Similar to the Constitutional question voters decided in Alabama, a ballot question in New Mexico asked voters to modify the New Mexico Constitution to ensure the easy flow of broadband funding. A 1900s era portion of the state’s constitution restricts “lending, pledging credit, or donating to any person, association, or public or private corporation.”

The proposal, which was approved by the New Mexico state legislature last February, passed with a 65 to 35 percent split in favor of adding an exception to the state’s anti-donation clause that will allow the state legislature to appropriate state funds through a majority vote in each chamber for infrastructure that provides essential services such as water, sewer, electricity, and broadband.

Bipartisan Support for Expanding Broadband Access

Yes, one day after the election and it was still unclear which party will control Congress, even as political analysts pontificate on what happened to the “Red Wave.” But, this much is clear: for successful candidates in both parties, at the federal and state-level, expanding access to broadband has become a bipartisan issue.

In New York, Republican State Sen. Dan Stec won his bid re-election, building on his first victory in 2020 when he campaigned for better broadband and mobile phone service. In North Carolina, Renée Price, a Democratic state representative, was elected by a wide margin. During the campaign, Price said her priorities are funding a range of initiatives and that she was particularly focused on increasing access to broadband.

Meanwhile, Republican Congressman Rick Allen was re-elected to represent Georgia’s 12th Congressional District. Allen said he would “continue to fight for the priorities of the 12th District like securing funding for Fort Gordon and the Savannah River Site, expanding rural broadband, and supporting our farmers and rural America.”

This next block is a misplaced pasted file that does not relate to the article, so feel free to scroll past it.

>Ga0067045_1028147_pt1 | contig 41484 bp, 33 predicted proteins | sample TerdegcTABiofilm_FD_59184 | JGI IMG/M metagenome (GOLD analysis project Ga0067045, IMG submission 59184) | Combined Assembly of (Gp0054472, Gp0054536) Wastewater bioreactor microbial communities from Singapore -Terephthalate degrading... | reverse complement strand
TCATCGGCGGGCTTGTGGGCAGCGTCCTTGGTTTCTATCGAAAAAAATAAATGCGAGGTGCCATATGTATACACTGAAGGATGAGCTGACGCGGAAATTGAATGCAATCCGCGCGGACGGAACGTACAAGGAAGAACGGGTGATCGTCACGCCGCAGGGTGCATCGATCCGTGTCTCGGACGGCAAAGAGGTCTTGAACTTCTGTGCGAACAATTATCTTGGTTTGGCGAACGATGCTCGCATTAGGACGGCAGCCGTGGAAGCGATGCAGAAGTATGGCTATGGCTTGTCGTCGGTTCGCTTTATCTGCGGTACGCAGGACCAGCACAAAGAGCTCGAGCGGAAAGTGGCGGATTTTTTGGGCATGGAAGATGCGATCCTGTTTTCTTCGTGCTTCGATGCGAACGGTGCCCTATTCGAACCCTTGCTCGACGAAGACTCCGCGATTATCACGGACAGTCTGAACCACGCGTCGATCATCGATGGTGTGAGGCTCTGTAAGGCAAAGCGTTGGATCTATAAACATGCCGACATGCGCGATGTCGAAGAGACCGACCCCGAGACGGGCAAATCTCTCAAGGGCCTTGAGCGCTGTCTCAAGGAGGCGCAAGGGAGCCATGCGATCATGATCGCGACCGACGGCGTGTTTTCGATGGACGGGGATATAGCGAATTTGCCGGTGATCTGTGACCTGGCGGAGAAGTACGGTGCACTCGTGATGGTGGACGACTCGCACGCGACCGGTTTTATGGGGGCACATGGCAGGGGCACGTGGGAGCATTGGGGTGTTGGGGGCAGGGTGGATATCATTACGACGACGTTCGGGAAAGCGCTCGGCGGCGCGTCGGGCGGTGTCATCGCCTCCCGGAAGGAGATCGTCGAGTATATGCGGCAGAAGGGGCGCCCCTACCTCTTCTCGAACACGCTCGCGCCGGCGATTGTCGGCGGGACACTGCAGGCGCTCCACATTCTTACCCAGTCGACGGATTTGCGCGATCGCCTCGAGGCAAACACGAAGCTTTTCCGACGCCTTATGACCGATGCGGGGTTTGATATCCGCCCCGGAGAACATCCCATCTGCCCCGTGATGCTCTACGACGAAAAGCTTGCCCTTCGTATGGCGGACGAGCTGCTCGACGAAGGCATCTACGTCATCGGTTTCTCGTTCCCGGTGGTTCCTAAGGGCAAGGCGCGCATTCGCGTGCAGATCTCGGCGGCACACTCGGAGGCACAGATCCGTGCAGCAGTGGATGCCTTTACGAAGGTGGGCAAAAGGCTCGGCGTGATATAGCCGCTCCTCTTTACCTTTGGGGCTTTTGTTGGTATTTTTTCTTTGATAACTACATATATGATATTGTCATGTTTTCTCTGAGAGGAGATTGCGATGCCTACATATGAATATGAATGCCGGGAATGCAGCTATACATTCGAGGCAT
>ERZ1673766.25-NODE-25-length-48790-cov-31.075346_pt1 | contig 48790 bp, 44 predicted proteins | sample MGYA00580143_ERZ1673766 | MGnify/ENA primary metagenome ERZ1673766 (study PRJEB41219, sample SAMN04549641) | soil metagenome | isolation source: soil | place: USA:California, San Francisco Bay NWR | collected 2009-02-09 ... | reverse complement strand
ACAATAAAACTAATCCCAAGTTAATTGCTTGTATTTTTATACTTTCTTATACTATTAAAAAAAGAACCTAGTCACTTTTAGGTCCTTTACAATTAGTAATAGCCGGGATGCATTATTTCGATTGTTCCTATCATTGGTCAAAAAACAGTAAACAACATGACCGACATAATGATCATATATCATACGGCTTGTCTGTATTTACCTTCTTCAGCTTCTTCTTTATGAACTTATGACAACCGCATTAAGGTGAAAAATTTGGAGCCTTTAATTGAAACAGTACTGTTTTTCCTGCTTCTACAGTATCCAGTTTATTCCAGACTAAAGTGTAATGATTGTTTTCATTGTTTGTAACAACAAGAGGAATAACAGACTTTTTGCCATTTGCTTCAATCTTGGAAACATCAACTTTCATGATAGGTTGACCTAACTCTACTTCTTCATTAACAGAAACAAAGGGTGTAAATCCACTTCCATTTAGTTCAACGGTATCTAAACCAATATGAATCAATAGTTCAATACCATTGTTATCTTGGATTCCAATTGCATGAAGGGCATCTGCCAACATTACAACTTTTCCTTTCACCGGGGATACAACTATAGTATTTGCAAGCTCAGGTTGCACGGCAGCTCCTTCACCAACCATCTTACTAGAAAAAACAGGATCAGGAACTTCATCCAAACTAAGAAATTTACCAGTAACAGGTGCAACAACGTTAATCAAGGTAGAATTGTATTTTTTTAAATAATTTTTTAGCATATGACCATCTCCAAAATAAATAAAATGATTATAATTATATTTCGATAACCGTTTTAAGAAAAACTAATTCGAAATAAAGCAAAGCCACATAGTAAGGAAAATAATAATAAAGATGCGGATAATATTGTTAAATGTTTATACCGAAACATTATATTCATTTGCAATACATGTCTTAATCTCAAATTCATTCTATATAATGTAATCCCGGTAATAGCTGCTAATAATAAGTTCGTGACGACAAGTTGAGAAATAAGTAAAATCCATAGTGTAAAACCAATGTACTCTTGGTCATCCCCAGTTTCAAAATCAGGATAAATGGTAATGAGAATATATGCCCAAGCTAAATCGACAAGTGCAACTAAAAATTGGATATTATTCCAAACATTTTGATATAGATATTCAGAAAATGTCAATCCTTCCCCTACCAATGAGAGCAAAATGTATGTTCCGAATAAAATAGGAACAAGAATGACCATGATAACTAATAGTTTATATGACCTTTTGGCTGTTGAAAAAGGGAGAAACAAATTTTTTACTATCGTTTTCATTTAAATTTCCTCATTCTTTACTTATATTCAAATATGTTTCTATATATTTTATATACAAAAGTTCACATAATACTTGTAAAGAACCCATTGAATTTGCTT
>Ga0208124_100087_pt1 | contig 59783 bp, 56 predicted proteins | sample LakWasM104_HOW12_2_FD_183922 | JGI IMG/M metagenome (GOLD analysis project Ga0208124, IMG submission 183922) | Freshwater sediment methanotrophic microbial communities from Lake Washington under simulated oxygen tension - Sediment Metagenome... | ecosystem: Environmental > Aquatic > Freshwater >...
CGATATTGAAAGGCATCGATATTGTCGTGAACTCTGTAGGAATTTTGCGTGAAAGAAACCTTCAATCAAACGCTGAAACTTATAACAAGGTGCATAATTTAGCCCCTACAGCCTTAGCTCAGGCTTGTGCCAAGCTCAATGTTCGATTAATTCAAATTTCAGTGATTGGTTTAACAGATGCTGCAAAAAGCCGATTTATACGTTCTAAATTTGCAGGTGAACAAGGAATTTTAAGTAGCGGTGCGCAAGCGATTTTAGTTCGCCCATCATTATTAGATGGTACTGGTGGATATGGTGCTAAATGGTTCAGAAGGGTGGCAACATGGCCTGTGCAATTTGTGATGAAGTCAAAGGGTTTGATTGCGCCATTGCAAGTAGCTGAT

In Kansas, where Republican Congressman Mark Alford was elected to represent Missouri’s staunchly conservative 4th Congressional District, Alford told The Kansas City Star that as he campaigned “’on just about every back road of the district, all 24 counties,’ he heard that the No. 1 issue in the district is lack of rural broadband access.”

Over in Pennsylvania, where Democratic candidate Josh Shapiro won the race to be that battleground state’s next Governor, Shapiro’s campaign told Spotlight PA “he will prioritize expanding quality and affordable access to broadband in rural regions of the state by supporting the newly created Pennsylvania Broadband Development Authority, and establishing comprehensive subsidies for low-income households with high [I]nternet prices.”

And finally, in Texas, where Republican Gov. Greg Abbott fended off a challenge from Beto O’Rourke, in the less sexy race for State Comptroller, Republican incumbent Glenn Hegar won his re-election bid in which he touted his record championing the expansion of broadband in the Lone Star State.

Eye On State Legislatures

States are now beefing up or establishing state broadband offices to award billions of dollars for the deployment of new or expanded broadband infrastructure thanks to an historic infusion of federal funds from the American Rescue Plan Act (ARPA) and the Infrastructure Investment and Jobs Act (IIJA). With those bills already passed and the midterm elections behind us, most of the action on the broadband front will rest in the hands of state lawmakers.

The National Conference of State Legislatures notes that “with roughly 9 out of 10 adults in America using the Internet, many consider it to be a necessity of modern life,” which is why there are numerous pieces of broadband-related legislation that was enacted or is pending in the 2022 legislative session.

  • In the 2022 legislative session, 43 states, the District of Columbia and Puerto Rico have pending and enacted legislation addressing broadband in issue areas such as educational institutions and schools, dig once, funding, governance authorities and commissions, infrastructure, municipal-run broadband networks, rural and underserved communities, smart communities and taxes. Twenty-six jurisdictions enacted legislation or adopted resolutions: Alabama, Alaska, Arizona, California, Colorado, Hawaii, Idaho, Illinois, Kentucky, Louisiana, Maine, Minnesota, Mississippi, Missouri, Nebraska, New Hampshire, New Mexico, New York, Oklahoma, Oregon, South Dakota, Tennessee, Utah, Virginia, Washington and West Virginia.

Authored by Sean Gonsalves, this article originally appeared on the web site of the Institute for Local Self Reliance’s Community Broadband Broadband Networks Project on November 9, 2022, and is reprinted with permission.